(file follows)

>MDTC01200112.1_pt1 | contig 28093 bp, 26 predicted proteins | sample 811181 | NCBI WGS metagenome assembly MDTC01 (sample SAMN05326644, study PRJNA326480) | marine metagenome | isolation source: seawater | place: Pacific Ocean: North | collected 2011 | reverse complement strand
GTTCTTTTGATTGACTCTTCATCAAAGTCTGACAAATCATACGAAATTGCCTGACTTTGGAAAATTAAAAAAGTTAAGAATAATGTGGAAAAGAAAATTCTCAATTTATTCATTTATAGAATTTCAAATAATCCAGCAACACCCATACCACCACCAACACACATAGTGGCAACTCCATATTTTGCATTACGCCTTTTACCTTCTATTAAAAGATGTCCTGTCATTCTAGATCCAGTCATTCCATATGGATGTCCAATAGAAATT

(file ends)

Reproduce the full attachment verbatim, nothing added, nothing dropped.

>MDTC01200112.1_pt1 | contig 28093 bp, 26 predicted proteins | sample 811181 | NCBI WGS metagenome assembly MDTC01 (sample SAMN05326644, study PRJNA326480) | marine metagenome | isolation source: seawater | place: Pacific Ocean: North | collected 2011 | reverse complement strand
GTTCTTTTGATTGACTCTTCATCAAAGTCTGACAAATCATACGAAATTGCCTGACTTTGGAAAATTAAAAAAGTTAAGAATAATGTGGAAAAGAAAATTCTCAATTTATTCATTTATAGAATTTCAAATAATCCAGCAACACCCATACCACCACCAACACACATAGTGGCAACTCCATATTTTGCATTACGCCTTTTACCTTCTATTAAAAGATGTCCTGTCATTCTAGATCCAGTCATTCCATATGGATGTCCAATAGAAATT